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Rye Not

Rye Not

Rye Not

STORY BY Fred Minnick
PHOTOGRAPHY BY Fred Minnick

Rye Not

STORY BY Fred Minnick
PHOTOGRAPHY BY Fred Minnick

Rye Not

STORY BY Fred Minnick
PHOTOGRAPHY BY Fred Minnick
‘‘

Rye whiskey’s roots run deep in our great land. Throughout the 1600s and 1700s, settlers found that rye could not only grow anywhere but it also thrived in the Northeast’s harsh winters. So, naturally, early Americans harvested rye for bread, beer, and (of course) distillate. Pennsylvania, Maryland, and Virginia were home to early rye distilleries with Pennsylvania rye being commonly referred to as Monongahela, named after the distillery’s water source—the Monongahela River.

George Washington distilled Secale cereale L. and one of Washington’s pals, Thomas Jefferson, who was more of a wine drinker, sent bushels of rye to a Mrs. Meriwether to be distilled. Pioneers traveled West with jugs and barrels of Monongahela to barter, trade, and drink. “The best and greatest quantity of rye whiskey is made on this (Monongahela) river,” wrote traveler Zadok Craker in the 1817 book, The Navigator.

After Prohibition, rye lost a little of its luster, but survived with such brands as Mount Vernon, Town Tavern, Rittenhouse, Old Overholt, and Hunter Baltimore Rye. Since rye had a connection to George Washington—thus the Mount Vernon brand— the makers were among America’s true pioneers in marketing. According to a 1935 Hunter Baltimore Rye Whiskey ad: “In the Gay Nineties, and on through the Spanish-American War when Theodore Roosevelt took his Rough Riders to Cuba, Hunter Rye was in demand nation-wide, and had become well-known in London. ‘First Over The Bars,’ it had won a world reputation for taste among English-speaking peoples—it was in fact the largest-selling rye whiskey in the world.” Rye whiskey people could sure tell a story.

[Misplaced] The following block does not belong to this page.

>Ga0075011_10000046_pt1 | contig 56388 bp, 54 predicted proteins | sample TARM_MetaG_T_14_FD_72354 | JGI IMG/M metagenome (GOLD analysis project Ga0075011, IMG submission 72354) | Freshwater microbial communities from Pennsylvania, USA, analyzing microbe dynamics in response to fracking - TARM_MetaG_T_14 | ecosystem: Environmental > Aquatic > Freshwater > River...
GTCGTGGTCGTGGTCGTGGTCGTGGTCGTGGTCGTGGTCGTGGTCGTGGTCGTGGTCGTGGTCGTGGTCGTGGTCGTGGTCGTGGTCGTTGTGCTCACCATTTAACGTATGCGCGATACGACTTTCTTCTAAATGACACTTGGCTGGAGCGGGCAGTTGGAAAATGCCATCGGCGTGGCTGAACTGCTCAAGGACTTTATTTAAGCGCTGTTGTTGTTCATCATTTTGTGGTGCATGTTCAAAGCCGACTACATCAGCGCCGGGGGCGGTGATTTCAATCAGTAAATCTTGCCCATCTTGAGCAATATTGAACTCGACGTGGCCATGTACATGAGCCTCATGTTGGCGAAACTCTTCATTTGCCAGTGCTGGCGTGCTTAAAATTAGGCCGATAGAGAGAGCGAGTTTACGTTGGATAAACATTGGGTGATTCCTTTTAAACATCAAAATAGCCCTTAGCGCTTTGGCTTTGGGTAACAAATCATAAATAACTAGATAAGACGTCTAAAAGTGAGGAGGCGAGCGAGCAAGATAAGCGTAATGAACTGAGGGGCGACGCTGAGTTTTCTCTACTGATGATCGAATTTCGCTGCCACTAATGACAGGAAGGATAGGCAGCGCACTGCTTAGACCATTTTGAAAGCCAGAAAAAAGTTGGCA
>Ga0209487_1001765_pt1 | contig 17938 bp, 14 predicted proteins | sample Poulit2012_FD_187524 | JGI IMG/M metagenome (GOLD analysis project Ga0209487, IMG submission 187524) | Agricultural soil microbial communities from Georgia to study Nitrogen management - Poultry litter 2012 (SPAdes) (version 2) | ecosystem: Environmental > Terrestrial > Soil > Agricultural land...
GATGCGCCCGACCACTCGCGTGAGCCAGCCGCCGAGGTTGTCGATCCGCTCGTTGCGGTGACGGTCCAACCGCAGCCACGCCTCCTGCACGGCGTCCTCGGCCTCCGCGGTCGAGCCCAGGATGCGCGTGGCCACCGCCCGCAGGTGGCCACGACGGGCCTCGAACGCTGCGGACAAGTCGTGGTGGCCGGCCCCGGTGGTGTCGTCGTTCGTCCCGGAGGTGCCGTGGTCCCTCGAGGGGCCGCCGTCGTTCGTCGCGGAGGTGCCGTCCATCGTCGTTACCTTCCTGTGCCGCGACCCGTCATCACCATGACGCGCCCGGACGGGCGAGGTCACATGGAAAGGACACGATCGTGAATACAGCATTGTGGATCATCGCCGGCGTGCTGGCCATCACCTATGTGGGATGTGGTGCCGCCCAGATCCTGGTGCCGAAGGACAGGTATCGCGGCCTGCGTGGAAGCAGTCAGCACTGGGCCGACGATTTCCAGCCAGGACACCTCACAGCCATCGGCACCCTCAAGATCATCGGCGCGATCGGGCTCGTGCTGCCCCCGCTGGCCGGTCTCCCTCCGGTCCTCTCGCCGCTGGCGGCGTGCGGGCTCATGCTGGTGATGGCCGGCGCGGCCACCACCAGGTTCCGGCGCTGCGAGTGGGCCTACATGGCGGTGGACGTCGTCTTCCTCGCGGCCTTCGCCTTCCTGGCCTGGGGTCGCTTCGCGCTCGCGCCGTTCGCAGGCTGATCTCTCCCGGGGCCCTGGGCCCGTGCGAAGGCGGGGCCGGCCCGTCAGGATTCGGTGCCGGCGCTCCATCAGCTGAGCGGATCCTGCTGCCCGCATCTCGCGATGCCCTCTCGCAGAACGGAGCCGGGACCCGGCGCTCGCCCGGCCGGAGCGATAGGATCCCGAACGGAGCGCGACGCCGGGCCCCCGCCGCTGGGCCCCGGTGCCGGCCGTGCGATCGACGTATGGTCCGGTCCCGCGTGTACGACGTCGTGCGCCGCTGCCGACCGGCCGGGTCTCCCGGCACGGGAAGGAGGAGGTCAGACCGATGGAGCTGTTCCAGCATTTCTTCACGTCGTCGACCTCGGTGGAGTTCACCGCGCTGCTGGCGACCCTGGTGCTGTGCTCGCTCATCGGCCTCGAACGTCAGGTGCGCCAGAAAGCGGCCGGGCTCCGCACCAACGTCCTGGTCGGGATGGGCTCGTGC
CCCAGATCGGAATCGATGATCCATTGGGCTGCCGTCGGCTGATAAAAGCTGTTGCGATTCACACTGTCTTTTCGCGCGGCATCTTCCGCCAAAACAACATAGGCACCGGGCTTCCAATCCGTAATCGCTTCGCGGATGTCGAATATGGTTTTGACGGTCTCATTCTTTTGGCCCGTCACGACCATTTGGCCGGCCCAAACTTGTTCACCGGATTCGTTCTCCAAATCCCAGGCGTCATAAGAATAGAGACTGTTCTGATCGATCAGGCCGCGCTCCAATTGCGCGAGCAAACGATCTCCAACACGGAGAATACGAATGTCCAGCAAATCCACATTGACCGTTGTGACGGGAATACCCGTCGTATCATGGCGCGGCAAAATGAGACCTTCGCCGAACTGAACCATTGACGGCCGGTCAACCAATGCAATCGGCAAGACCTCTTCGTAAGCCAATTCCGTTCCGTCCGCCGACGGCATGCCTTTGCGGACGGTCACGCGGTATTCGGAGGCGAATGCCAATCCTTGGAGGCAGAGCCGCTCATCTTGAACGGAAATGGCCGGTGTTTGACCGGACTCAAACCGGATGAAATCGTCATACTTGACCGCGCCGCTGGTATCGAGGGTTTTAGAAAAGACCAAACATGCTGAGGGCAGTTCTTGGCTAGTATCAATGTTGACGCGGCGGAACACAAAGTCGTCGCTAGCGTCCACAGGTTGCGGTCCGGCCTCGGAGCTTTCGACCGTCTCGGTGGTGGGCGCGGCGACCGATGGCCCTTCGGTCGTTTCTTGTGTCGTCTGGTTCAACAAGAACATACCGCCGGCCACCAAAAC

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Rye Not

Rye whiskey’s roots run deep in our great land. Throughout the 1600s and 1700s, settlers found that rye could not only grow anywhere but it also thrived in the Northeast’s harsh winters. So, naturally, early Americans harvested rye for bread, beer, and (of course) distillate. Pennsylvania, Maryland, and Virginia were home to early rye distilleries with Pennsylvania rye being commonly referred to as Monongahela, named after the distillery’s water source—the Monongahela River.

George Washington distilled Secale cereale L. and one of Washington’s pals, Thomas Jefferson, who was more of a wine drinker, sent bushels of rye to a Mrs. Meriwether to be distilled. Pioneers traveled West with jugs and barrels of Monongahela to barter, trade, and drink. “The best and greatest quantity of rye whiskey is made on this (Monongahela) river,” wrote traveler Zadok Craker in the 1817 book, The Navigator.

After Prohibition, rye lost a little of its luster, but survived with such brands as Mount Vernon, Town Tavern, Rittenhouse, Old Overholt, and Hunter Baltimore Rye. Since rye had a connection to George Washington—thus the Mount Vernon brand— the makers were among America’s true pioneers in marketing. According to a 1935 Hunter Baltimore Rye Whiskey ad: “In the Gay Nineties, and on through the Spanish-American War when Theodore Roosevelt took his Rough Riders to Cuba, Hunter Rye was in demand nation-wide, and had become well-known in London. ‘First Over The Bars,’ it had won a world reputation for taste among English-speaking peoples—it was in fact the largest-selling rye whiskey in the world.” Rye whiskey people could sure tell a story.

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